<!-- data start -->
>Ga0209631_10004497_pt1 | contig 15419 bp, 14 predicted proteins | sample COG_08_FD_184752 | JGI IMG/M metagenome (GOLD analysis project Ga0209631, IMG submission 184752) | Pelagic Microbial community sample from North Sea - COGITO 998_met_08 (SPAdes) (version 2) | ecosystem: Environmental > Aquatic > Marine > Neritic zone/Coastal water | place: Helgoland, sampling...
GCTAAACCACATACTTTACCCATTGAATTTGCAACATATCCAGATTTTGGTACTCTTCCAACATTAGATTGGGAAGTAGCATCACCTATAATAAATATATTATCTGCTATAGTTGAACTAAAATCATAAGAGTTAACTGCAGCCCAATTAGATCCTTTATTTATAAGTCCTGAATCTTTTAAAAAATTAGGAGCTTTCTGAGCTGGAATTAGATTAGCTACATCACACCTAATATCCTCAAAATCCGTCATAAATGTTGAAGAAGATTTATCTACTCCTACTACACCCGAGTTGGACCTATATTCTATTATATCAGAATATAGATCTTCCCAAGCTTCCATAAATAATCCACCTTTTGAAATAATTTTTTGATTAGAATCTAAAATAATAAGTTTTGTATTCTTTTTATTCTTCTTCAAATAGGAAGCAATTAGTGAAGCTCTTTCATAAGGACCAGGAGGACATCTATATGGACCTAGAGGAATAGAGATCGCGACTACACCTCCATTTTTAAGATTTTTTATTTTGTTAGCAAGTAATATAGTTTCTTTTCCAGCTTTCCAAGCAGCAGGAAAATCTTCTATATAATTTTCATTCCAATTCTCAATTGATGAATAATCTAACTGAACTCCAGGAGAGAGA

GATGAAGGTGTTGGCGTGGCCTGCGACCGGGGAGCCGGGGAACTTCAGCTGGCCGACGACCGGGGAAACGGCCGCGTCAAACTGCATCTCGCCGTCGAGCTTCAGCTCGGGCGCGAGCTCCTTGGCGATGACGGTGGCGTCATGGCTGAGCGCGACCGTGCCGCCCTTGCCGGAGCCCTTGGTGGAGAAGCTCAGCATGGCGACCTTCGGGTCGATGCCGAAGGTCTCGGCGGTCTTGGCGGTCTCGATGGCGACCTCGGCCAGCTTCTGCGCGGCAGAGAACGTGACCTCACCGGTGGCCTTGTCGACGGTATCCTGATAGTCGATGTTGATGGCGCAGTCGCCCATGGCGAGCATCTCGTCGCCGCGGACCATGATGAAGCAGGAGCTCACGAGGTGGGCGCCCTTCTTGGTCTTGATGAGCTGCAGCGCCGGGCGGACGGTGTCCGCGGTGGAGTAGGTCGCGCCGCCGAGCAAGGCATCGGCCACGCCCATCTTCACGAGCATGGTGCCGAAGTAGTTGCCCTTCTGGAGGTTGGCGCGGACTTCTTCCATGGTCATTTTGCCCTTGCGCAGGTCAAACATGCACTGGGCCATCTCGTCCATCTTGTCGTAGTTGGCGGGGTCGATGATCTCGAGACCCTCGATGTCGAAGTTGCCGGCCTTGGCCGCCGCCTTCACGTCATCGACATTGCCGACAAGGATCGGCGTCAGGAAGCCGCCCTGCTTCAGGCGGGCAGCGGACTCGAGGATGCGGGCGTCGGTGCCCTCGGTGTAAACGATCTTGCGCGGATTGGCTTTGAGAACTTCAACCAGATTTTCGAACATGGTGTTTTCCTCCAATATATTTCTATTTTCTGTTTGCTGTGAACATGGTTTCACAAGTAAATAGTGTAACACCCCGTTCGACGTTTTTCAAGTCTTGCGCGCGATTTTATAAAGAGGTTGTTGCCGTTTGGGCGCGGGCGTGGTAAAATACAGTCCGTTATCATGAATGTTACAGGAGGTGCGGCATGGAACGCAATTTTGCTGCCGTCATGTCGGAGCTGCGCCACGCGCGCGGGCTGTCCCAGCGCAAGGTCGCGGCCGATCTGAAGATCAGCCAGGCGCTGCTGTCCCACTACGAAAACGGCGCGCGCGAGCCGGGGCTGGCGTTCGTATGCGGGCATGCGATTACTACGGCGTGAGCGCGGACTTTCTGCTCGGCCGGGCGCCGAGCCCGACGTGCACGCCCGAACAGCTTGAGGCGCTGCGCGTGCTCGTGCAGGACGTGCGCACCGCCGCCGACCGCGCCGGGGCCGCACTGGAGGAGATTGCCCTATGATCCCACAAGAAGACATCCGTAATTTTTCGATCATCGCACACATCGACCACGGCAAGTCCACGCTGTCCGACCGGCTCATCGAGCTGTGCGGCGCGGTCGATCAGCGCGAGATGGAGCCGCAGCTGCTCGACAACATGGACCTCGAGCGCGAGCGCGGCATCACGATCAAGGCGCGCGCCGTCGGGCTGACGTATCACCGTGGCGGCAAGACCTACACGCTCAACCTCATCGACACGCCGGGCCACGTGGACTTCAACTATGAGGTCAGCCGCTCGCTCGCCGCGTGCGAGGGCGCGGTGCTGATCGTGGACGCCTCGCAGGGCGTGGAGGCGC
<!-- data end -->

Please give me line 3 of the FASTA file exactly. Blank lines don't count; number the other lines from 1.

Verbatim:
GATGAAGGTGTTGGCGTGGCCTGCGACCGGGGAGCCGGGGAACTTCAGCTGGCCGACGACCGGGGAAACGGCCGCGTCAAACTGCATCTCGCCGTCGAGCTTCAGCTCGGGCGCGAGCTCCTTGGCGATGACGGTGGCGTCATGGCTGAGCGCGACCGTGCCGCCCTTGCCGGAGCCCTTGGTGGAGAAGCTCAGCATGGCGACCTTCGGGTCGATGCCGAAGGTCTCGGCGGTCTTGGCGGTCTCGATGGCGACCTCGGCCAGCTTCTGCGCGGCAGAGAACGTGACCTCACCGGTGGCCTTGTCGACGGTATCCTGATAGTCGATGTTGATGGCGCAGTCGCCCATGGCGAGCATCTCGTCGCCGCGGACCATGATGAAGCAGGAGCTCACGAGGTGGGCGCCCTTCTTGGTCTTGATGAGCTGCAGCGCCGGGCGGACGGTGTCCGCGGTGGAGTAGGTCGCGCCGCCGAGCAAGGCATCGGCCACGCCCATCTTCACGAGCATGGTGCCGAAGTAGTTGCCCTTCTGGAGGTTGGCGCGGACTTCTTCCATGGTCATTTTGCCCTTGCGCAGGTCAAACATGCACTGGGCCATCTCGTCCATCTTGTCGTAGTTGGCGGGGTCGATGATCTCGAGACCCTCGATGTCGAAGTTGCCGGCCTTGGCCGCCGCCTTCACGTCATCGACATTGCCGACAAGGATCGGCGTCAGGAAGCCGCCCTGCTTCAGGCGGGCAGCGGACTCGAGGATGCGGGCGTCGGTGCCCTCGGTGTAAACGATCTTGCGCGGATTGGCTTTGAGAACTTCAACCAGATTTTCGAACATGGTGTTTTCCTCCAATATATTTCTATTTTCTGTTTGCTGTGAACATGGTTTCACAAGTAAATAGTGTAACACCCCGTTCGACGTTTTTCAAGTCTTGCGCGCGATTTTATAAAGAGGTTGTTGCCGTTTGGGCGCGGGCGTGGTAAAATACAGTCCGTTATCATGAATGTTACAGGAGGTGCGGCATGGAACGCAATTTTGCTGCCGTCATGTCGGAGCTGCGCCACGCGCGCGGGCTGTCCCAGCGCAAGGTCGCGGCCGATCTGAAGATCAGCCAGGCGCTGCTGTCCCACTACGAAAACGGCGCGCGCGAGCCGGGGCTGGCGTTCGTATGCGGGCATGCGATTACTACGGCGTGAGCGCGGACTTTCTGCTCGGCCGGGCGCCGAGCCCGACGTGCACGCCCGAACAGCTTGAGGCGCTGCGCGTGCTCGTGCAGGACGTGCGCACCGCCGCCGACCGCGCCGGGGCCGCACTGGAGGAGATTGCCCTATGATCCCACAAGAAGACATCCGTAATTTTTCGATCATCGCACACATCGACCACGGCAAGTCCACGCTGTCCGACCGGCTCATCGAGCTGTGCGGCGCGGTCGATCAGCGCGAGATGGAGCCGCAGCTGCTCGACAACATGGACCTCGAGCGCGAGCGCGGCATCACGATCAAGGCGCGCGCCGTCGGGCTGACGTATCACCGTGGCGGCAAGACCTACACGCTCAACCTCATCGACACGCCGGGCCACGTGGACTTCAACTATGAGGTCAGCCGCTCGCTCGCCGCGTGCGAGGGCGCGGTGCTGATCGTGGACGCCTCGCAGGGCGTGGAGGCGC